Bills Digest No. 6  1999-2000 Crimes Amendment (Fine Enforcement) Bill 1999


Numerical Index | Alphabetical Index

WARNING:
This Digest was prepared for debate. It reflects the legislation as introduced and does not canvass subsequent amendments. This Digest does not have any official legal status. Other sources should be consulted to determine the subsequent official status of the Bill.

CONTENTS

Passage History
Purpose
Background
Main Provisions
Concluding Comments
Endnotes
Contact Officer & Copyright Details

Passage History

Crimes Amendment (Fine Enforcement) Bill 1999

Date Introduced: 30 June 1999

House: House of Representatives

Portfolio: Justice and Customs

Commencement: Upon Royal Assent

Purpose

The Crimes Amendment (Fine Enforcement) Bill 1999 broadens the available mechanisms for enforcing federal fines. It amends the Crimes Act 1914 in order to allow state and territory administrative agencies and court officers used in fine enforcement to also enforce federal fines.

Background

The fine is the most frequently used alternative to imposing a custodial sentence on a criminal offender. In the year 1977-78, the most recent figures apparently available, approximately 32% of all federal offenders convicted in courts exercising federal jurisdiction received a fine.(1)

It should be noted at the outset that there is a distinction between a fine and a pecuniary penalty.(2) 'Fine' is defined in s. 3(2) of the Crimes Act to include a pecuniary penalty. Although the fine is a pecuniary sanction, a 'pecuniary penalty' properly so called is a monetary civil sanction that may be imposed without conviction or other form of judicial order. Thus people who in common parlance refer to a 'parking fine', are really referring to a type of pecuniary penalty. Since it is a civil penalty, a pecuniary penalty does not give rise to a criminal record. The Bill deals with fines, that is, monetary sanctions that attach after a finding of criminal liability.(3)

A number of states and territories have in place administrative agencies responsible for enforcing fines that are imposed under their legislation. For example, in New South Wales the Fines Act 1996 (NSW) establishes the State Debt Recovery Office (SDRO) which has power to impose a range of civil and criminal sanctions against fine defaulters. The SDRO is a statutory body representing the Crown and as such, is not part of the NSW court system.

The establishment of administrative agencies such as the SDRO enables fine defaulters to be punished without the costs of prosecution and court resources associated with a court hearing. It is apparent that the use by the Commonwealth of such agencies will reduce the cost to the taxpayer of federal fine enforcement.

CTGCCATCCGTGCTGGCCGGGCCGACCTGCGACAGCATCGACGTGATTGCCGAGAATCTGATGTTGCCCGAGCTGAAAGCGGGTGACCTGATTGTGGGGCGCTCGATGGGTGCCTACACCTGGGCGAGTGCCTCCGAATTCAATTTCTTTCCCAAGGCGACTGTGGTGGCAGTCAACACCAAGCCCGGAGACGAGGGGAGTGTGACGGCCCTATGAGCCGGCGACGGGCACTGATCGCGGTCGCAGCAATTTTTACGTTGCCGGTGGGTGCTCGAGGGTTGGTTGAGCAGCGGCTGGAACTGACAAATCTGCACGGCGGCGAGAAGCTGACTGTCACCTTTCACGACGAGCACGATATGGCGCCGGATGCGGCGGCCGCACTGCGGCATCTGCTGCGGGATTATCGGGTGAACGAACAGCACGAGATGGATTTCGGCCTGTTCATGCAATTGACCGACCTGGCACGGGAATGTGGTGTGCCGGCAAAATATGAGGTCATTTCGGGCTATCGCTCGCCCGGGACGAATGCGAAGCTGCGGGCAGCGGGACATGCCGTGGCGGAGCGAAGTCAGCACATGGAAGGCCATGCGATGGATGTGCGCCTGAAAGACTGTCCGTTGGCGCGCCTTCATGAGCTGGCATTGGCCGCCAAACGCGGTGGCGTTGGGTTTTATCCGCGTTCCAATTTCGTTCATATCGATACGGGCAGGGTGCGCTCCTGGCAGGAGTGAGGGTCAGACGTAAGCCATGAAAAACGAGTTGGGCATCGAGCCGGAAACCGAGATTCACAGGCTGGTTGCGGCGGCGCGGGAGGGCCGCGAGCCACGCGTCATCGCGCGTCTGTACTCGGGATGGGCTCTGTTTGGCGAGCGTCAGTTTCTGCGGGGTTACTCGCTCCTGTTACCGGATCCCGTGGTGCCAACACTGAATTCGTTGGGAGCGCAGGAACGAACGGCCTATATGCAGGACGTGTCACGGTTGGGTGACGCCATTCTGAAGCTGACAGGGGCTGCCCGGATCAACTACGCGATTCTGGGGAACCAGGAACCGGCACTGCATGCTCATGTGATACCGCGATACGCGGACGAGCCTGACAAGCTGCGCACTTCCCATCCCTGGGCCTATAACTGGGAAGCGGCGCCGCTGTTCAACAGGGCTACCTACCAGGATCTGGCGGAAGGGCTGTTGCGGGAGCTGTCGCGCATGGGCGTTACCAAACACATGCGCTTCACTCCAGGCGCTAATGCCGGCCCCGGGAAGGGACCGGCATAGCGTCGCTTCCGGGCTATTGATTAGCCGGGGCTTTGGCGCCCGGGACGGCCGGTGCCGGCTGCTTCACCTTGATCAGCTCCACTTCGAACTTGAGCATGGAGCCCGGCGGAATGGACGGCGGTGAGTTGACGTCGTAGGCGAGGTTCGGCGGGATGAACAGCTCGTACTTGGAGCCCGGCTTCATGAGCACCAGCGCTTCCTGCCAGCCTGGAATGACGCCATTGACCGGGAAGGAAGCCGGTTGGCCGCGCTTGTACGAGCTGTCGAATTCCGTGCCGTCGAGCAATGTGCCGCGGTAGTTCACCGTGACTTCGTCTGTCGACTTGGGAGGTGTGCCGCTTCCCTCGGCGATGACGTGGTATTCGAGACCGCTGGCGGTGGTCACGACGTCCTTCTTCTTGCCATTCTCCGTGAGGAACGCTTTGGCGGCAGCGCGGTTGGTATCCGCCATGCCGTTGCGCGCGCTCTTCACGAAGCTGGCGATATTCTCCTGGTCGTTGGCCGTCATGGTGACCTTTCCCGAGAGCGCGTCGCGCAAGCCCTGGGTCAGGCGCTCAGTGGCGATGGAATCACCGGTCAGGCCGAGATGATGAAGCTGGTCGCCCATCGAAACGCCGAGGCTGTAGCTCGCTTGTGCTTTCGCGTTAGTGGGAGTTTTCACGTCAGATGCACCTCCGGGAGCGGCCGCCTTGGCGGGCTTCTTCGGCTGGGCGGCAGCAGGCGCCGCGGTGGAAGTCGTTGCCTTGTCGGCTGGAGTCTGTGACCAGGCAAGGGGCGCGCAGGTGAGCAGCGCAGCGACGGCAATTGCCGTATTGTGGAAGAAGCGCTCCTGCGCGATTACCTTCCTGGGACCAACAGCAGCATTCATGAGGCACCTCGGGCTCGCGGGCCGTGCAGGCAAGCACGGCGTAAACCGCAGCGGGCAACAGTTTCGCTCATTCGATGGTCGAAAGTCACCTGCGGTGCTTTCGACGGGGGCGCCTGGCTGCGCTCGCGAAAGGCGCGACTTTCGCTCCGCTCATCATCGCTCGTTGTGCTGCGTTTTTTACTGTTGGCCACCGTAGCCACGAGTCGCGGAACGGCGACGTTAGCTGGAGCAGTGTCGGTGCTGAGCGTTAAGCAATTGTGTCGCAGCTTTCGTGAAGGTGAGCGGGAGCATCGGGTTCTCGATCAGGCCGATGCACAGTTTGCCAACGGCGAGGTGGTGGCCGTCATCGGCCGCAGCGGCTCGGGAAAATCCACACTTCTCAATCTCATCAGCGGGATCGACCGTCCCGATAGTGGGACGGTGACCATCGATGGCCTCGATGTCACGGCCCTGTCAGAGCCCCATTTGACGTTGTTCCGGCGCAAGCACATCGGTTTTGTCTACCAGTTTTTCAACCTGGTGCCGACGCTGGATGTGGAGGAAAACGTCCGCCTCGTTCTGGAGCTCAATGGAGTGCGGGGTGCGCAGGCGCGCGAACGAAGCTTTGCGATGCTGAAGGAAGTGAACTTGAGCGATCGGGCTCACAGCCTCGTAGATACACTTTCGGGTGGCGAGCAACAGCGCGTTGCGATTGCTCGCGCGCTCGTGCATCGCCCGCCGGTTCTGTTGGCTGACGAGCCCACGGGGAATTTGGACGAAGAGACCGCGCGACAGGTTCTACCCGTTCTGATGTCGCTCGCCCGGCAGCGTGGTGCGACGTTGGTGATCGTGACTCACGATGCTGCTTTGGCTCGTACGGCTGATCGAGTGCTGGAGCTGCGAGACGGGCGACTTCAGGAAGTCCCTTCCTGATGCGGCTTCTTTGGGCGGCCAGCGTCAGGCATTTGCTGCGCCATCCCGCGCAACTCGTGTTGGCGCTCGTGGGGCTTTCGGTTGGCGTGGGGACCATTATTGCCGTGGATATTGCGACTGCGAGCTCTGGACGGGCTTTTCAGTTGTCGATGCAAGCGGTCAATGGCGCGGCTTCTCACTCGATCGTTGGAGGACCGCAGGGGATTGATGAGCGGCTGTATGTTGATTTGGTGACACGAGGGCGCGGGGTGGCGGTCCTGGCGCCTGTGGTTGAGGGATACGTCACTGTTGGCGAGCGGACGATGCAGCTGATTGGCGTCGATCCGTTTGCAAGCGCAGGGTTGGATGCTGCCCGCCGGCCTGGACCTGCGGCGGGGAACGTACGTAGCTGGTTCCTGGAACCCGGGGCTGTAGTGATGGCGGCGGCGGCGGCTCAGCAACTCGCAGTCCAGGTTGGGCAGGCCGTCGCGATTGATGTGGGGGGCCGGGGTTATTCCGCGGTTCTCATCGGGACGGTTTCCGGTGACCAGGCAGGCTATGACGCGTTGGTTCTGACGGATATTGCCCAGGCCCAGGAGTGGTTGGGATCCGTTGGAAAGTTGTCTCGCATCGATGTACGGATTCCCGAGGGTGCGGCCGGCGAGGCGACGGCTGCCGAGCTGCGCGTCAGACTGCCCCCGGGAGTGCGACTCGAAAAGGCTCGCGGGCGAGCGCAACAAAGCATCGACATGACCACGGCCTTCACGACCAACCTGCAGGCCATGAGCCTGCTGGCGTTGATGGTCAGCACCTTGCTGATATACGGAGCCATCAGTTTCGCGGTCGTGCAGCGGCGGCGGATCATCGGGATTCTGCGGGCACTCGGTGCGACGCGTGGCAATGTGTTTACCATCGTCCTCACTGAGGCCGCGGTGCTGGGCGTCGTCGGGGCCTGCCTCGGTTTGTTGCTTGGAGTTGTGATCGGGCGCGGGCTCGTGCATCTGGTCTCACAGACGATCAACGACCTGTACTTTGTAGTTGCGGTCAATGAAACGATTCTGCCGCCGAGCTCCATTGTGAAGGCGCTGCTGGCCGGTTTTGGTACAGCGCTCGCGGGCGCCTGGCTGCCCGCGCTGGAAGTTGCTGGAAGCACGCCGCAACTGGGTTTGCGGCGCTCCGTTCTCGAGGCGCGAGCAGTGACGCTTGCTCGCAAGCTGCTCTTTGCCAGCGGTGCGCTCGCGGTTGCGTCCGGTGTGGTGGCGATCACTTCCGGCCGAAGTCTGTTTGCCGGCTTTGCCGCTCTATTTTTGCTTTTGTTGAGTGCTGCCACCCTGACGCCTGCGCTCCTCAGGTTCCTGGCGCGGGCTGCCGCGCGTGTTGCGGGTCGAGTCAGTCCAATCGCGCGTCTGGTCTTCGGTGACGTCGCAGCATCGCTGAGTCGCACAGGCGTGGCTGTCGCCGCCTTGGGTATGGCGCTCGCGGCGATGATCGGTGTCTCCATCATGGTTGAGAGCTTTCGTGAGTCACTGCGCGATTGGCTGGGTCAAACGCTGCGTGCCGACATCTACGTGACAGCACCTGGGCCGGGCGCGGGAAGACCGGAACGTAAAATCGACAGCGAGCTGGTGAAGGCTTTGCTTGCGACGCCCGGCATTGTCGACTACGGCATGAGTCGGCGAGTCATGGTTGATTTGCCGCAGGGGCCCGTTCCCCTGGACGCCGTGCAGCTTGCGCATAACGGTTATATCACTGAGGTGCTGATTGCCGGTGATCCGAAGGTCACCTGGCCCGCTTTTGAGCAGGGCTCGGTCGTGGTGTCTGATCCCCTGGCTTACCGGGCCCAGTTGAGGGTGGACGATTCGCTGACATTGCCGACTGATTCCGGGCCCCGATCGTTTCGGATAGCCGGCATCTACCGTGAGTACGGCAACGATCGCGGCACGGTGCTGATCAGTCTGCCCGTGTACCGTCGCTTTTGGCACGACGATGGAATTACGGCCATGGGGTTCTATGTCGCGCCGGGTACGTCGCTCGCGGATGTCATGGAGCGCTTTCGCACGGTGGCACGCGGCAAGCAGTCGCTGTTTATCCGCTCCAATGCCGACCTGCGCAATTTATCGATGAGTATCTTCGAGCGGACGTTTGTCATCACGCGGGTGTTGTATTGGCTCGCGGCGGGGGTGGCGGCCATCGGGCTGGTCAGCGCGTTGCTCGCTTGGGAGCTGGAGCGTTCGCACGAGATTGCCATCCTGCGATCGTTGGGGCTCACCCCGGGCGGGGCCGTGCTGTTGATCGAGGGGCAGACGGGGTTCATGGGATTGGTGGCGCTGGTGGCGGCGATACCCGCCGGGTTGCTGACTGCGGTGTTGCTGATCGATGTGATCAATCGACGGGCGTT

The use, especially in rural and regional areas, of court officers (rather than magistrates) to impose penalties on fine defaulters makes fine enforcement more efficient and timely. Magistrates generally visit rural and regional areas only periodically, so it makes good sense to enable a permanent court officer, such as the court clerk, to impose sanctions on fine defaulters. It is proposed that state and territory court officers be able to impose sanctions for federal fine default as well.

At present, the Crimes Act requires sanctions for federal fine default to be imposed by magistrates, and any state or territory law that permits a person or body other than a magistrate to impose a sanction on a fine defaulter, is to be applied as if it requires a magistrate to impose the sanction. This is the effect of the existing s. 15A(1AA).

It is noted that, by imposing sanctions on fine defaulters through magistrates, s. 15A(1AA) complies with the constitutional requirement that the federal judicial jurisdiction of a state or territory court of summary jurisdiction be exercised by a magistrate. This requirement is contained in s. 39(2)(d) of the Judiciary Act 1903. Section 39(2)(d) effectively stipulates that the federal jurisdiction of a state or territory court of summary jurisdiction can only be judicially exercised by magistrates. The imposition of civil and criminal sanctions on fine defaulters is an exercise of judicial jurisdiction or power.